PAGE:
Black Knight, Inc. reports the following “first look” at August 2018 month-end mortgage performance statistics derived from its loan-level database representing the majority of the national mortgage market.
– Mortgage delinquencies fell again in August and are now down 5.75 over the past two months
– This marks the strongest such decline during July-August on record, since before 2000
– Foreclosure starts also eased in August and are now more than 125 below last year’s level
– Delinquencies resulting from 2017’s hurricanes continue to decline – just 25,100 remain in the mainland US
– Some 391,000 homeowners with mortgages were located in Hurricane
– Florence’s evacuation area, with an estimated 283,000 in the 18 North Carolina counties declared disaster areas so far by FEMA
– If homeowners face similar per capita impacts to those seen from Hurricanes Harvey and Irma last year, it could result in thousands of mortgage holders falling behind on payments
OPEC, allies agree not to further increase oil production
A meeting of OPEC and its allies ended without any decision to further increase oil output despite President Donald Trump’s call for lower prices. Members of the Organization of the Petroleum Exporting Countries met on Sunday in Algiers with non-members including Russia. The committee said in a statement that it was satisfied “regarding the current oil market outlook, with an overall healthy balance between supply and demand.” It also urged “countries with spare capacity to work with customers to meet their demand during the remaining month of 2018.” Trump has been calling publicly for OPEC to help lower prices by producing more. “We protect the countries of the Middle East, they would not be safe for very long without us, and yet they continue to push for higher and higher oil prices!” he tweeted on Thursday. The price rise is notably caused by a recent drop in Iran’s supply because of US sanctions. OPEC and Russia have capped production since January 2017 to bolster prices. Output fell below those targets this year, and in June the same countries agreed to boost the oil supply. Saudi Arabia Energy Minister Khalid al-Falih told reporters that participating countries have provided over the last three months “a lot of supply to offset decreases” in Iran, Venezuela and Mexico. “Markets are quite balanced today, there’s plenty of supply to meet any customer that needs it.”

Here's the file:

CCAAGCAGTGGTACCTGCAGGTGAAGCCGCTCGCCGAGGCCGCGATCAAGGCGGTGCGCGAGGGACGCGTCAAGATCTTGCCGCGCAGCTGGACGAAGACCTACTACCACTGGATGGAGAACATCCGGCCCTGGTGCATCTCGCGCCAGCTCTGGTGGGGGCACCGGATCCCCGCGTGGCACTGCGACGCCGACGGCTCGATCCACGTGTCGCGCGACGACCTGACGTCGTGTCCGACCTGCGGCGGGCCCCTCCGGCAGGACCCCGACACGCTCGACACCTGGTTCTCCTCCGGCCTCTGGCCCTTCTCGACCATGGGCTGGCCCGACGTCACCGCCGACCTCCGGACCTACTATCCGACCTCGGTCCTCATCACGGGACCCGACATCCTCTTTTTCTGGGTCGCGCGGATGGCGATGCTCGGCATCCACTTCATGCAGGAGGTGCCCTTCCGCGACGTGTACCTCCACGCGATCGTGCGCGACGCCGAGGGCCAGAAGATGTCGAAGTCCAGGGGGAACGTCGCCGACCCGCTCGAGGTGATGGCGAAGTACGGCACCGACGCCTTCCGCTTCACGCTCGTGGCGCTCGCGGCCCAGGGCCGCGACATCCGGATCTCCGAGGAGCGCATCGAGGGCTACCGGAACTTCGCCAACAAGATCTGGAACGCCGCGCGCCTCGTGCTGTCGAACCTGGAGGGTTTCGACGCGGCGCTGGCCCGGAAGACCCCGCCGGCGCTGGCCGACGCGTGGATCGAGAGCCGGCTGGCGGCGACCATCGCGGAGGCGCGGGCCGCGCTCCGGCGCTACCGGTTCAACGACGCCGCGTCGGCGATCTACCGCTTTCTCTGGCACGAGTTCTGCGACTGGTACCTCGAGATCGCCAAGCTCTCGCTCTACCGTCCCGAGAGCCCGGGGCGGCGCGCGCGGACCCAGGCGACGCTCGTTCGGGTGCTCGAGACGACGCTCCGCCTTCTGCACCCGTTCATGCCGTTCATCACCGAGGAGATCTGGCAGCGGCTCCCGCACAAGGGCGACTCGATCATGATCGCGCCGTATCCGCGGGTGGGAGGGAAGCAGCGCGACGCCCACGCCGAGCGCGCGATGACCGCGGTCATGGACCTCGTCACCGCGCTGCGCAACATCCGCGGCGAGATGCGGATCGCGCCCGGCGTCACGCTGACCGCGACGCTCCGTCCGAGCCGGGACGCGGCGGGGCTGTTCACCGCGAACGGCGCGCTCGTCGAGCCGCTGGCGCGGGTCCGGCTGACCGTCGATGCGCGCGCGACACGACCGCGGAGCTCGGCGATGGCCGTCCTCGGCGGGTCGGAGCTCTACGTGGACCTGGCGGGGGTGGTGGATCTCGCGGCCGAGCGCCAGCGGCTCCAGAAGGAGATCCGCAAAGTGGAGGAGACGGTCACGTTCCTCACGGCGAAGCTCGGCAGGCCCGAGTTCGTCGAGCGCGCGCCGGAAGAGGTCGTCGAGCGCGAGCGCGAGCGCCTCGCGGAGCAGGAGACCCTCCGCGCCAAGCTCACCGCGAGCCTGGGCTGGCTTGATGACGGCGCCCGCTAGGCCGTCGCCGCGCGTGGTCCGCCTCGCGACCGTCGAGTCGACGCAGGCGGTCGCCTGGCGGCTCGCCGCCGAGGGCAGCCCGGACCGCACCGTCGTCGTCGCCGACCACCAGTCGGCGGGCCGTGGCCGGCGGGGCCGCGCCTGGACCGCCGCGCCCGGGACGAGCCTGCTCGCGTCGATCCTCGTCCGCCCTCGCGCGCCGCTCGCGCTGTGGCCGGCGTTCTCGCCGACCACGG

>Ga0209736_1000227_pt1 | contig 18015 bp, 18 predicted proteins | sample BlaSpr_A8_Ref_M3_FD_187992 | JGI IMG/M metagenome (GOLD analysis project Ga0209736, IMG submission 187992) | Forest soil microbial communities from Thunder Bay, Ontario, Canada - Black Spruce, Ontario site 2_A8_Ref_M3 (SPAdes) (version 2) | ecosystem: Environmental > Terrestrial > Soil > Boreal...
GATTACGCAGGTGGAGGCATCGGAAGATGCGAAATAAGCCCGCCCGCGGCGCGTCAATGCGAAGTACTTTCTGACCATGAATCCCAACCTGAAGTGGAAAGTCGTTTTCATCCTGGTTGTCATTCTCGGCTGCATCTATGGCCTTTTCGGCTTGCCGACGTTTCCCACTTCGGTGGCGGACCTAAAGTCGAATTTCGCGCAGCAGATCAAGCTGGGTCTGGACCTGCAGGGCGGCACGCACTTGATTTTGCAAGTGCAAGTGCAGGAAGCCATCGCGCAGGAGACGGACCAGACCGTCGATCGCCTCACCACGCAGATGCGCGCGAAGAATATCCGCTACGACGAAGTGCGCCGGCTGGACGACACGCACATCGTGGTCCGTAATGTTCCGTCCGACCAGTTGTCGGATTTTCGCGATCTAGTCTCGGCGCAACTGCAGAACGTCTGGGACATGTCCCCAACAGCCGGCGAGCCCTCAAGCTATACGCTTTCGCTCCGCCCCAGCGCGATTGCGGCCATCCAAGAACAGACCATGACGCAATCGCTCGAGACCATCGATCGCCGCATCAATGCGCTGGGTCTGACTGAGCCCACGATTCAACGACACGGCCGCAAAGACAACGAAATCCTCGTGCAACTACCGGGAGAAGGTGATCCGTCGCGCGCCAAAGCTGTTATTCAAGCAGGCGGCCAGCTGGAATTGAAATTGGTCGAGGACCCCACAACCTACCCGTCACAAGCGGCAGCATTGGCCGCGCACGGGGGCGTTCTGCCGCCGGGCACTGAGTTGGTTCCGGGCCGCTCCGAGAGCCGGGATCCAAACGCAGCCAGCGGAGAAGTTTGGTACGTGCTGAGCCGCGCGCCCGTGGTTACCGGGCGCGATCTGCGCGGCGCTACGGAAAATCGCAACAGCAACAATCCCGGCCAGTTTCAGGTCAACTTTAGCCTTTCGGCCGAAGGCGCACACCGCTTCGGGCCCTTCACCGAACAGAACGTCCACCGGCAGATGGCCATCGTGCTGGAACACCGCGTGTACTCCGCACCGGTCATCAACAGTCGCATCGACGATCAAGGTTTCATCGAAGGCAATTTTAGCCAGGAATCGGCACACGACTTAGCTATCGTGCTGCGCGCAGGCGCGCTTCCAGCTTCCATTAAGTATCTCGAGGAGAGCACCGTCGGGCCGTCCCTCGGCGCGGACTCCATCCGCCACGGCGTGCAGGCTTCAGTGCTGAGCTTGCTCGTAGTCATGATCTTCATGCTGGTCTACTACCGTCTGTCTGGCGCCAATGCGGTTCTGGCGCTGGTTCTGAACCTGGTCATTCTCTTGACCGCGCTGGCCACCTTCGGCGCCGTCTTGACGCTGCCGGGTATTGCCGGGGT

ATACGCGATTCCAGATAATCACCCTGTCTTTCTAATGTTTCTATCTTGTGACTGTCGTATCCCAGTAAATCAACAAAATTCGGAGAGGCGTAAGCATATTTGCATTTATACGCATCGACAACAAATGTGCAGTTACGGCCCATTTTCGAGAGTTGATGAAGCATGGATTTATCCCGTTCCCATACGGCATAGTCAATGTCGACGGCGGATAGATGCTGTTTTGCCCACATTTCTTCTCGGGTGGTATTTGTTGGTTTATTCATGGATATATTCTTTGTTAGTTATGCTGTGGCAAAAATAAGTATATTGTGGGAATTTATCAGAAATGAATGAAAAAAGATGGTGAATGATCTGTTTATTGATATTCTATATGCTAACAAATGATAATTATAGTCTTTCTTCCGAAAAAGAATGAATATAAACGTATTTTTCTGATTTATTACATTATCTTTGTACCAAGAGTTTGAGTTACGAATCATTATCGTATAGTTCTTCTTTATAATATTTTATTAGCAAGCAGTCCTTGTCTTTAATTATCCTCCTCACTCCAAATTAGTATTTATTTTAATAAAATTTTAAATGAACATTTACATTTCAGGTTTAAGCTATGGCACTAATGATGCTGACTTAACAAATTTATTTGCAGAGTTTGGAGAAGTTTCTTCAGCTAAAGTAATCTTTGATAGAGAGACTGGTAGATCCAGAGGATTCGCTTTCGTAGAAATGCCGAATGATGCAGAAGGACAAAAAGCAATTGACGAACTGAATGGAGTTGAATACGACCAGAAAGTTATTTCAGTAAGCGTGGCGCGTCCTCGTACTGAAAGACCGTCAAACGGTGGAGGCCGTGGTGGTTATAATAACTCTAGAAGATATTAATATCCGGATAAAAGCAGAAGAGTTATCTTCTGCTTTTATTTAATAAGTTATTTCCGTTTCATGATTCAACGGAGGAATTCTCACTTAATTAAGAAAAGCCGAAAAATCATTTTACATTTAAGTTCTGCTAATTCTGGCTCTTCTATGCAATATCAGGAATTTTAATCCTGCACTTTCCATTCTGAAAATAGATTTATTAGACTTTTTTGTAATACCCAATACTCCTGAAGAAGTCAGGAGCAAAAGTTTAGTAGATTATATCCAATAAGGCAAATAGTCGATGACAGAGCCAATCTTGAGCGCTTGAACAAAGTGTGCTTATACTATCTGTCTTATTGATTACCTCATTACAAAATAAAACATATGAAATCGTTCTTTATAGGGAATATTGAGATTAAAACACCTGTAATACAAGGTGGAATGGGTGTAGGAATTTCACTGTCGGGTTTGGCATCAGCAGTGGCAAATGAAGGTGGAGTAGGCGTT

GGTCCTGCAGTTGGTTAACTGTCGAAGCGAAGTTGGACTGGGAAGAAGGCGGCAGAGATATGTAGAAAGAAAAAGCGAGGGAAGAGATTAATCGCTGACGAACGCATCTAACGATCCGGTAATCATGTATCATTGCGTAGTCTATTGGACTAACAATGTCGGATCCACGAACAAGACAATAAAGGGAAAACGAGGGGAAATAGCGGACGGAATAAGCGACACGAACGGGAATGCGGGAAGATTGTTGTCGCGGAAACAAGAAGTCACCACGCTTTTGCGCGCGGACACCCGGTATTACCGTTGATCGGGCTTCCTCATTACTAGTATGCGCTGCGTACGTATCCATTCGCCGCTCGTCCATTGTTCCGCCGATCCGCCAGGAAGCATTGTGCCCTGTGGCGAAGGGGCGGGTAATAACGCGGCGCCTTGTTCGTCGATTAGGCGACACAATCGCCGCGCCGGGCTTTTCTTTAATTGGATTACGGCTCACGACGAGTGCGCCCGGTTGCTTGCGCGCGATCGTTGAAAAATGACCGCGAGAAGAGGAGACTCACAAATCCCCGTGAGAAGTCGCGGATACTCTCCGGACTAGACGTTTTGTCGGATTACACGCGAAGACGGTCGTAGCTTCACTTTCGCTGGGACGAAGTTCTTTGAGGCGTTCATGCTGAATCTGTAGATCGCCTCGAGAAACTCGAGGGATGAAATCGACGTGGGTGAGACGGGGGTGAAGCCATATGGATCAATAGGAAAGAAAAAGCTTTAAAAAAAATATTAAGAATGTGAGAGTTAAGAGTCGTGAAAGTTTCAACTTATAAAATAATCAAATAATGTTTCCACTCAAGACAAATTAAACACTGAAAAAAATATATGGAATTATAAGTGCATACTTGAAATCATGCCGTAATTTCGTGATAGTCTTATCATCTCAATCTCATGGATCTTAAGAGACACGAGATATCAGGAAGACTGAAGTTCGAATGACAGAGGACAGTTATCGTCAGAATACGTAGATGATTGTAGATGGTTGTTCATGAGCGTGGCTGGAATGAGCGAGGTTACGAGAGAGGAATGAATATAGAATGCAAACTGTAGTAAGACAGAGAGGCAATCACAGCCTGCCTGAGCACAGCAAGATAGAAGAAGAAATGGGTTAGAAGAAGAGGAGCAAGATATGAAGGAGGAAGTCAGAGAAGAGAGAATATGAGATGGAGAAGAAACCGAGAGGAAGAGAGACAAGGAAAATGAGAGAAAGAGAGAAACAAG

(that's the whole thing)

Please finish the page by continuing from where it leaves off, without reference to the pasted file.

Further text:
Driverless cars set to disrupt real estate
Emerging tech is going to disrupt the mortgage market for years to come. Whether its blockchain or bitcoin, just about everywhere you look there are predictions that show change will be coming fast. One popular narrative is the question of whether or not robots will replace those who work in the mortgage finance space. But forget about humanless loan officers for a second and consider this question: what about driverless cars? The data and analytics team at CB Insights examined the emerging role of driverless cars and the impact on 33 industries. While the changing role of parking garages and the corner gas station will be resulting evolution of driverless cars, will this mean home prices will rise in suburban areas? They suggest so in their article: Faster and easier commutes will shift residential property value from properties in urban centers to those in suburban areas. In commercial real estate, spaces currently predicated on human drivers will be converted to other uses.
JPMorgan Chase to open 50 branches in Philadelphia area
JPMorgan Chase will open 50 branches in the Philadelphia area over the next five years, the bank said Monday. The bank’s plan, part of its announced strategy of opening 400 branches nationally, marks one of the more striking exceptions to the financial community’s exit from Philadelphia. While some banks in the metropolitan area have added branches in recent years, others like Wells Fargo, PNC, TD, Citizens and Bank of America, have closed 330 branches in the last 10 years. “The Delaware Valley is a critically important market to our branch expansion and growth as a firm,” JPMorgan Chase CEO Jamie Dimon said in a statement, citing “more than one million” credit card, home loan and other consumer clients, plus 30,000 business clients, in the area. JPMorgan said it expects to hire about 300 people in Philadelphia, South Jersey and Delaware. It also said it will invest $3 billion for regional home and small business lending. The bank, which has assets of $2.6 trillion and employees about 11,000 people in the broader Philadelphia area, said it will invest $50 billion in 400 new offices, loans and other projects in several areas, including Philadelphia. JPMorgan, which has nearly 5,100 branches in 23 states, also said the expansion will add to the firm’s current base of more than 1 million consumers and over 30,000 business clients in Philadelphia and the Delaware Valley region.